Wednesday, May 21, 2014

Intervalometer and the stars

I periodically get an email newsletter from Make Magazine. In a recent issue Ron Risman had an article about how to take time-lapse pictures of the stars. You can find the article here. I thought it would be fun to try, but I don't have a digital SLR camera. As luck would have it, my brother Jim does, and he was coming down to Florida for a long weekend a couple of weeks hence. He brought his camera down and we thought we'd give it a try.

Just to manage expectations, we don't yet have any pictures worth looking at. We followed the guidance in Ron Risman's article, but realized we needed an intervalometer. Now I didn't actually know what that was but Jim educated me, saying that is was a device that could trigger a camera at specified intervals, hence the name. Further he explained that his Olympus camera had an infrared receiver that could be used to trigger the shutter using a hand-held remote, which he didn't own.

We jumped on the internet and found some work by jmknapp that used an Arduino microcontroller and an infrared LED to emulate the remote. That information can be found here. As it turns out, I had an Arduino microcontroller and an IR LED. I quick downloaded jmknapp's software, and made a few little changes so it would trigger the shutter of Jim's camera at intervals we could set.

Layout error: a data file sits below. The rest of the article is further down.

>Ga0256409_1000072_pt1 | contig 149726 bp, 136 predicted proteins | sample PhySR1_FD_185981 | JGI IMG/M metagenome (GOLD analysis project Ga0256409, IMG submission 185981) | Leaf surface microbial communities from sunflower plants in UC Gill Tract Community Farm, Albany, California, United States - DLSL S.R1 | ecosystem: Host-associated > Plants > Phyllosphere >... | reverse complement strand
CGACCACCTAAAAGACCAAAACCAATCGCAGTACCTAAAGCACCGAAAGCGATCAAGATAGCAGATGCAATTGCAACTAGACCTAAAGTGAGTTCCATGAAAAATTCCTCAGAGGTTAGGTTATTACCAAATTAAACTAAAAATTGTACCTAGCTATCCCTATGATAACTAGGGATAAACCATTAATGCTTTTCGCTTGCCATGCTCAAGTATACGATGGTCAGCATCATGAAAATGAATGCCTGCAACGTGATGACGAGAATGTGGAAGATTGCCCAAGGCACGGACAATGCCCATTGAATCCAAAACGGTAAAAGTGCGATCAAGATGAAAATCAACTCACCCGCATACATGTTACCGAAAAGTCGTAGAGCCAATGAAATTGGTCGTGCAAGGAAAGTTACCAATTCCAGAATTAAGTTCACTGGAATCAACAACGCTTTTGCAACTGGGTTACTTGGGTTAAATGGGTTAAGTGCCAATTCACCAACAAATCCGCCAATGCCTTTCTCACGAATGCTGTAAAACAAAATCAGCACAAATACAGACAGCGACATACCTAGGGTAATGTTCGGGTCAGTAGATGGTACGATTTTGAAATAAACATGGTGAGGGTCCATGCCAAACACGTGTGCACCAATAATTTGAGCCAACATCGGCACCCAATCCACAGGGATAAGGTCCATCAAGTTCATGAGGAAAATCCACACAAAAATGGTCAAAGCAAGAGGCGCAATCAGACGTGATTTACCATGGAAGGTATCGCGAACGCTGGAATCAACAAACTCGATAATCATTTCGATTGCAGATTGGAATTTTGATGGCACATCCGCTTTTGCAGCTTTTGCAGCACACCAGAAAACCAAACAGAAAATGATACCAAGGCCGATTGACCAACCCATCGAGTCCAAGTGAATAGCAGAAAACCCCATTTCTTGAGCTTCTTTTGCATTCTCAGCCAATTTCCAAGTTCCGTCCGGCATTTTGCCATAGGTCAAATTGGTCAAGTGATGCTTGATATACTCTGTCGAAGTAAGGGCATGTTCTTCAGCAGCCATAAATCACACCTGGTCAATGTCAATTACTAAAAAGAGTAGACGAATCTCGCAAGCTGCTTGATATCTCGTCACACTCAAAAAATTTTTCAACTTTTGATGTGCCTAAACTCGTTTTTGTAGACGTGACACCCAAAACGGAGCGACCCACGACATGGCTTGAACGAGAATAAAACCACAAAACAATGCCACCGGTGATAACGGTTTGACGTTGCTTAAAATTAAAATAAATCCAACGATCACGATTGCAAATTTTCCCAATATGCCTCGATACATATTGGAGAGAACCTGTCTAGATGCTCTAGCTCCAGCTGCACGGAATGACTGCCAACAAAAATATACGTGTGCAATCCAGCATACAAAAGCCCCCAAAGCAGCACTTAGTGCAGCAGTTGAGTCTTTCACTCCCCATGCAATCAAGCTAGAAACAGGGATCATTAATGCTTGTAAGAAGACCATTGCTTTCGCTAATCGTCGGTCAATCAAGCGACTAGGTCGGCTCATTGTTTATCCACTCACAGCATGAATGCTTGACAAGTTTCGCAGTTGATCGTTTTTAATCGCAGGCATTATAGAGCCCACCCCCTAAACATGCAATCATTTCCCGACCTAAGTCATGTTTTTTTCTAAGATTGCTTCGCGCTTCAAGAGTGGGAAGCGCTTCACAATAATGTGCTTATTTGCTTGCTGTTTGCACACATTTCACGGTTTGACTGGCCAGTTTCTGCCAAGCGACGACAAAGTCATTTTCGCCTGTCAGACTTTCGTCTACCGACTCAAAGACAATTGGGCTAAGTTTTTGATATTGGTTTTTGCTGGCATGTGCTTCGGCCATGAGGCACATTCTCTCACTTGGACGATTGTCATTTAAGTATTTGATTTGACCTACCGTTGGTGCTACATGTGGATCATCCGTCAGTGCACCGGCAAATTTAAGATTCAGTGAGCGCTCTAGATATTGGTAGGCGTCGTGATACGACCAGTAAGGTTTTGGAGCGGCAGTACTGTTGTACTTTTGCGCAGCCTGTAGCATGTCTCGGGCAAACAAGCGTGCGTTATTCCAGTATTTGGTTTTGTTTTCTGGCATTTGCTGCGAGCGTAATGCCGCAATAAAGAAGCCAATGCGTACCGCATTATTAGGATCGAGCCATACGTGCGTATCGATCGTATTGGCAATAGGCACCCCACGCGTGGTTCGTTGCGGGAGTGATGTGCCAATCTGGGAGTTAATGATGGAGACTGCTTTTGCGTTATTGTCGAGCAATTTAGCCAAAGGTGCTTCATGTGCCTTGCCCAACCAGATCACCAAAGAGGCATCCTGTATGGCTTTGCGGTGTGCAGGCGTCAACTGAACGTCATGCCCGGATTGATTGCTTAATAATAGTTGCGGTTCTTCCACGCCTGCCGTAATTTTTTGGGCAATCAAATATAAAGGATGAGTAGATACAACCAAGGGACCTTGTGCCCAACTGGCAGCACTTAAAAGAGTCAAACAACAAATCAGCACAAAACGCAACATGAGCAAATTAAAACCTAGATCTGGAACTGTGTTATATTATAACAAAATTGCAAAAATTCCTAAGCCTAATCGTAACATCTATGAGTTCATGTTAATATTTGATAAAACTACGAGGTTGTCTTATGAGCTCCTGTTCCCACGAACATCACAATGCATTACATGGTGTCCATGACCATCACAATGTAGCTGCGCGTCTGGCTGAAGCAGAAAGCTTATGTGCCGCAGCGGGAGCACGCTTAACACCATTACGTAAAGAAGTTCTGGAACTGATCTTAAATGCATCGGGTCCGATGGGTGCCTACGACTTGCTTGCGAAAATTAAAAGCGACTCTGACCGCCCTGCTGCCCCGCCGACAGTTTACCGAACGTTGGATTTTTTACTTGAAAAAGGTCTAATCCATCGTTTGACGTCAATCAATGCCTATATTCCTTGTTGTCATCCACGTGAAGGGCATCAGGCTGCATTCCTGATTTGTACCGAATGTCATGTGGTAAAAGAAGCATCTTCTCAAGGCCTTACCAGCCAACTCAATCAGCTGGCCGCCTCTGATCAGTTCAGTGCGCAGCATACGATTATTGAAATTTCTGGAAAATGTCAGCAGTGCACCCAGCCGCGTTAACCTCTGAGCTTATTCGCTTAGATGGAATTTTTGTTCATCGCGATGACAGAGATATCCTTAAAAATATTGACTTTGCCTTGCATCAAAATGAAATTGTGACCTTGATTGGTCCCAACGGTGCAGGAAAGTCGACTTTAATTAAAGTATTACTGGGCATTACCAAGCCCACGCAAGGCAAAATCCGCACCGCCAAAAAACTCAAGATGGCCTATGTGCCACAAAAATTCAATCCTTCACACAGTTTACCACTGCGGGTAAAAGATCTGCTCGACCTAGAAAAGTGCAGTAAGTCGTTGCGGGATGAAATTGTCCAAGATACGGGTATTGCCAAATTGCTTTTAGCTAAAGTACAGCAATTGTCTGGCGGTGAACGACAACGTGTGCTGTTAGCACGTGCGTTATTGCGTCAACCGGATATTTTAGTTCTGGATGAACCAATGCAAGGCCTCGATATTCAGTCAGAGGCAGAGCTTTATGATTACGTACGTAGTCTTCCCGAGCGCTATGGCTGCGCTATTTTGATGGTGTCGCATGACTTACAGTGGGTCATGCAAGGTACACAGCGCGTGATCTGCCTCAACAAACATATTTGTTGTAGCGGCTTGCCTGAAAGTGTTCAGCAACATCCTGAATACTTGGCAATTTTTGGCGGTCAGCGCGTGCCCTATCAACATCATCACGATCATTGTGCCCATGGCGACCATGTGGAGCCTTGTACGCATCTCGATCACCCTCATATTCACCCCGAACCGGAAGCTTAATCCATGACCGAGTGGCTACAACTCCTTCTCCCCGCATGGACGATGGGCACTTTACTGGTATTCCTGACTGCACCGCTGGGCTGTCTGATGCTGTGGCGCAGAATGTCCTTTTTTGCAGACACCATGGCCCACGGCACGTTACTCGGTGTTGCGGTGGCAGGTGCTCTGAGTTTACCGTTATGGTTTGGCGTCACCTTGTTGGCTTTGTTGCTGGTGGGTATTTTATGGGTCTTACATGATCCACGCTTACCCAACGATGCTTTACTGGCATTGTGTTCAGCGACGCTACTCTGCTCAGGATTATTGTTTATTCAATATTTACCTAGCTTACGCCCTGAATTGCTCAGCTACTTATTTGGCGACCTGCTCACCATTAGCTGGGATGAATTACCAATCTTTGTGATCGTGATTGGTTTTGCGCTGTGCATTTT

And here it is. Ok, I know, not much to look at, but this is the proof-of-concept stage. We didn't get this all done until the last evening that Jim was going to be down here. We took a few pictures, changed some settings, took a few pictures, etc. The moon was just into its second quarter so it was bright enough to wash out the pictures, and it took us a while to get the focus right, but we were closing in on it.

Since Jim left I have been working on improving the user interface and functionality and here's what I have.

For testing purposes I have temporarily replaced the IR LED with the red one you can see in the picture so I can see if it's working with the unaided eye.

As you can see I added a Delay feature so Jim can have it wait for a specified number of hours/minutes/seconds before it starts taking pictures. I also let him have it stop taking pictures after a certain amount of time or a certain number of pictures.

I also added another mode. I included a Passive Infrared sensor (PIR). Jim gets lots of deer and other wildlife in his yard, and in PIR mode the camera will be triggered by motion in its field of view.

The semi-circles at the bottom of the screen are indicators of the sensitivity of the PIR, which can be adjusted via a knob.

All that's left to do it put it in some kind of case, but I thought it would be good to test it in the field first. I'll be going up to Chicago in a few weeks and we'll try it out then. I'll post any time-lapse videos that are worth looking at.

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